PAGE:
- #1

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- Thread starter Mathnomalous
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- #1

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- #2

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Intuition comes after you do the 1,000th homework problem. Approximately.

- #3

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That's the only way...

When I first studied calculus, I didn't understood much of it.In fact, I felt like a robot. Don't feel worried if you haven't mastered all the concepts yet. You say you want this math for

applications in science and engineering. I understood Calculus concepts better when I started seeing these applications. That was when I started enjoying it.

- #4

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- #5

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No, not really.Intuition comes after you do the 1,000th homework problem. Approximately.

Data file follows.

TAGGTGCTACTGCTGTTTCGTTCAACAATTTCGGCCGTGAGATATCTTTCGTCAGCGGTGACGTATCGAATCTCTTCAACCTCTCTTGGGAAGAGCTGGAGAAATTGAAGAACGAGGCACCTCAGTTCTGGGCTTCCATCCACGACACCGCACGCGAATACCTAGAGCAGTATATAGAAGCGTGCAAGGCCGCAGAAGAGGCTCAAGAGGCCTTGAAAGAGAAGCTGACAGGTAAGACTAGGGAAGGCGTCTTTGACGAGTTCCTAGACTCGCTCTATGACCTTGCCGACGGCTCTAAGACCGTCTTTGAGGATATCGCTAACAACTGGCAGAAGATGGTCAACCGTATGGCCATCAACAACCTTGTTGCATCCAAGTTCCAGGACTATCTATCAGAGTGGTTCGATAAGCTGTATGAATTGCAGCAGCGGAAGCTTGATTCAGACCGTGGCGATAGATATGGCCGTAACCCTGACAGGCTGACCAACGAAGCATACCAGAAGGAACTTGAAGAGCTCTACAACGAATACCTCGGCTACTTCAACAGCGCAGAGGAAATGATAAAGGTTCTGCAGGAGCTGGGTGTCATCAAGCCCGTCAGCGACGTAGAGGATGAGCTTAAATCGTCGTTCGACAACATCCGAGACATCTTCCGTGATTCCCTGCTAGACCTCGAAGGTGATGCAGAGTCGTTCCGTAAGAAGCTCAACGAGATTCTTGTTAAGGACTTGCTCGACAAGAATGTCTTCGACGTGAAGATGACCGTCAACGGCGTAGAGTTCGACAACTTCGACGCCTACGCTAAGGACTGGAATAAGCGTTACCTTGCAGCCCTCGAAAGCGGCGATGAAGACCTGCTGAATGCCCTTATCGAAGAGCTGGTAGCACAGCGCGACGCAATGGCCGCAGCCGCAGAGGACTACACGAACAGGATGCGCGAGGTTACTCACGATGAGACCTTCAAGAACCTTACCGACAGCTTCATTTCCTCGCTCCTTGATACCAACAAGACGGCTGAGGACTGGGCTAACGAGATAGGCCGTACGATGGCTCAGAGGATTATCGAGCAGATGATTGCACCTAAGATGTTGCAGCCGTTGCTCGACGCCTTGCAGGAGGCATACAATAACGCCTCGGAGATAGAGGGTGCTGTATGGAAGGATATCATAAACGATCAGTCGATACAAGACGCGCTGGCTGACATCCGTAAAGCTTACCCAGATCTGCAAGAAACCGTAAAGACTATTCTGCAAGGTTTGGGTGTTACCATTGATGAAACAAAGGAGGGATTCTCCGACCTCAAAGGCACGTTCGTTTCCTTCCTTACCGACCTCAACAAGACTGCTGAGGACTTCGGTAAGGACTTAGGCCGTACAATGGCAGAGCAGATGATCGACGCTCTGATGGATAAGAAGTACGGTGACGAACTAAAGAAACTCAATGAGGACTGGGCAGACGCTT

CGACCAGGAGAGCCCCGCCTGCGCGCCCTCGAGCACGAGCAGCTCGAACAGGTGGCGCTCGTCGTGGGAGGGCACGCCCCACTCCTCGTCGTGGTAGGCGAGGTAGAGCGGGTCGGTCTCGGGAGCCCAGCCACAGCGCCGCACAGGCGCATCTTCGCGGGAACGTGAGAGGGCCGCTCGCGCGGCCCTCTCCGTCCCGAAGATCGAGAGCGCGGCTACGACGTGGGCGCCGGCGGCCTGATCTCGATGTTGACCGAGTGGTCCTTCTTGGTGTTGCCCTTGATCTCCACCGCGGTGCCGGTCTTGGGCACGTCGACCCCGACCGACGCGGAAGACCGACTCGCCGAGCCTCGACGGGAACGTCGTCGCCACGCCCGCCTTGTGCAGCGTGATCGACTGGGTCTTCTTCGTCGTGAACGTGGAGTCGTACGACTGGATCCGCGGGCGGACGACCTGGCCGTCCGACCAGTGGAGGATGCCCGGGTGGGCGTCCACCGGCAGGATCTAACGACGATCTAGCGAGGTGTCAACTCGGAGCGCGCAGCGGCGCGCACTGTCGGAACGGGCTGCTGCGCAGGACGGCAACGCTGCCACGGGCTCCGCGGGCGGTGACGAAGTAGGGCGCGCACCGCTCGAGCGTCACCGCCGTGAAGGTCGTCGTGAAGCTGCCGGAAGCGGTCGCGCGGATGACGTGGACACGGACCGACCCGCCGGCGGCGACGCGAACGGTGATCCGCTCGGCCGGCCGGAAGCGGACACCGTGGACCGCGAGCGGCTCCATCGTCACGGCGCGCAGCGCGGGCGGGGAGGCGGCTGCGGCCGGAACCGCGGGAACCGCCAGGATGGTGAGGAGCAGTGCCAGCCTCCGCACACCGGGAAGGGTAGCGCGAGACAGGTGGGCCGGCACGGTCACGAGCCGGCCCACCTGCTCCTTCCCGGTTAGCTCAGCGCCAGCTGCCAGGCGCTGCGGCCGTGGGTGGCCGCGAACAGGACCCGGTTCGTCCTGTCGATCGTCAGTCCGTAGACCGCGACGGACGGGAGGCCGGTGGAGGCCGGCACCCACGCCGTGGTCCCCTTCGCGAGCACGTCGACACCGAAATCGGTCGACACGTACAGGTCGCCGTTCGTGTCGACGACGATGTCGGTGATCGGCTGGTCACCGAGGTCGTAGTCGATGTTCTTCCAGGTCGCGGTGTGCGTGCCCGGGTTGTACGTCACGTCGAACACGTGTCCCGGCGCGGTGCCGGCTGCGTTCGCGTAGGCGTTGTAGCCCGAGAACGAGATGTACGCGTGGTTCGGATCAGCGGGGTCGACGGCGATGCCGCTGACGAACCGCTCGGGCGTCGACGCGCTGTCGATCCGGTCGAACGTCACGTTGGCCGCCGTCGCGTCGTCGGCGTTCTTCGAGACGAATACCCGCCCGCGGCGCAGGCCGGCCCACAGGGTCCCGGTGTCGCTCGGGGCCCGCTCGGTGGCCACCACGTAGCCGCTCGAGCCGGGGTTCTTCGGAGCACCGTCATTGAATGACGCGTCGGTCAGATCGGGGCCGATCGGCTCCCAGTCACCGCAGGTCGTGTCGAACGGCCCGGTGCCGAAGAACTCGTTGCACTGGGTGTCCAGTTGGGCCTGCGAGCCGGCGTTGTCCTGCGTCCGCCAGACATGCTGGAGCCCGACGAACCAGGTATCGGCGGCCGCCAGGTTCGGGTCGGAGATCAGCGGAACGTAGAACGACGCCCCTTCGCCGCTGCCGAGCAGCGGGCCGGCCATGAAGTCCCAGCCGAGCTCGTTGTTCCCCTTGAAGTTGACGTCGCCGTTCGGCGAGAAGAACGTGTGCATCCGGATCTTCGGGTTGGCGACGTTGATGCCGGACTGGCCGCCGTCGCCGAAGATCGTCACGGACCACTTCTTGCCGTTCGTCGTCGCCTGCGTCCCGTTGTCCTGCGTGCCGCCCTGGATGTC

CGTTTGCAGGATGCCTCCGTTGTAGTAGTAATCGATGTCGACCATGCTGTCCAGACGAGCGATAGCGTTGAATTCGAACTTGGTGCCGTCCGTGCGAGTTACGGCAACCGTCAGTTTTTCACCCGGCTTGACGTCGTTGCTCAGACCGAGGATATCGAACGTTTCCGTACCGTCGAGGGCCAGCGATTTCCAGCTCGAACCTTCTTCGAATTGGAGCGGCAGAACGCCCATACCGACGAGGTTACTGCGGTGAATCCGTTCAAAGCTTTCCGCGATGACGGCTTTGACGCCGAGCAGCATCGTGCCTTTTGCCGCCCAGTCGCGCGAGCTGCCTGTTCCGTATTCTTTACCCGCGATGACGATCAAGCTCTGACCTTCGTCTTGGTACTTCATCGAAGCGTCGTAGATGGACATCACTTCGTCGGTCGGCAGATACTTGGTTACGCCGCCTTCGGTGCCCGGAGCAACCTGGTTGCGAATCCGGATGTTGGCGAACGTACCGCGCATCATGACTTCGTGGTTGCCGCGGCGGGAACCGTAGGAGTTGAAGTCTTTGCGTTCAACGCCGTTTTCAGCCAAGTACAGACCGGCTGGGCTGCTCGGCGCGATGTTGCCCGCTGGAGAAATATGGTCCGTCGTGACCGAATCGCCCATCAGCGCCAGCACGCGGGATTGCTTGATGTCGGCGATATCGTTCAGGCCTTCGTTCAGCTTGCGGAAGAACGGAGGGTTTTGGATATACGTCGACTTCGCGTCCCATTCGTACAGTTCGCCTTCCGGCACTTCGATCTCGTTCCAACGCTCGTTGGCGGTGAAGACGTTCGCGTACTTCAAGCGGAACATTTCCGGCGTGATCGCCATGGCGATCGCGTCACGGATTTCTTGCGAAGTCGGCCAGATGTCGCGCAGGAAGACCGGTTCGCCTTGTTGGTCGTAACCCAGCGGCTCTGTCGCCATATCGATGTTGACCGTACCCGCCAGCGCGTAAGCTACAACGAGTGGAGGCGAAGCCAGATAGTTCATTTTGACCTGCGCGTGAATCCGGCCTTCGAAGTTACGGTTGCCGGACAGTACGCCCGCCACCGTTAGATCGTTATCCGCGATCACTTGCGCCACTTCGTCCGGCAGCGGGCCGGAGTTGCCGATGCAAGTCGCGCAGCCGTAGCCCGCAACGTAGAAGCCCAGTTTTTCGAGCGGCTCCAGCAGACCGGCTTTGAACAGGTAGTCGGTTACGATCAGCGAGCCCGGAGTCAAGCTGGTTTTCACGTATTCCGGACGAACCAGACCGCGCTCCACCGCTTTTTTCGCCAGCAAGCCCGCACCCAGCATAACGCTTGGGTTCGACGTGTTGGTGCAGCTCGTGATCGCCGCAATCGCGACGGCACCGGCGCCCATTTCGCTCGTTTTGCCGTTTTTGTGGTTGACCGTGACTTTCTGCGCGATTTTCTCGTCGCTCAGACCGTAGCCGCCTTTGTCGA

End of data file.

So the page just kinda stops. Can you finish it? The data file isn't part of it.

Or at least I really want to believe that there is a better way for people. I see them droning away solving problem after problem and afterwards they still lacks any form of deeper understanding.

I would say that the best way to learn it (Engineering maths) is something like this:

Learn the intuitive explanations. Understand the intuitive explanations. Visualize them. Try to visualize the problem before you do it, when you do it think in your intuitive terms what you are actually doing, then you should understand that it is all actually trivial. When you get to that point you are done.

Just hacking away at a lot of problems trying to get better at maths is like flapping around your arms randomly trying to get stronger arms.

- #6

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This is also valid for other branches of mathematics: multivar calculus, linear algebra, differential equations... I've done that way, and it worked really nice.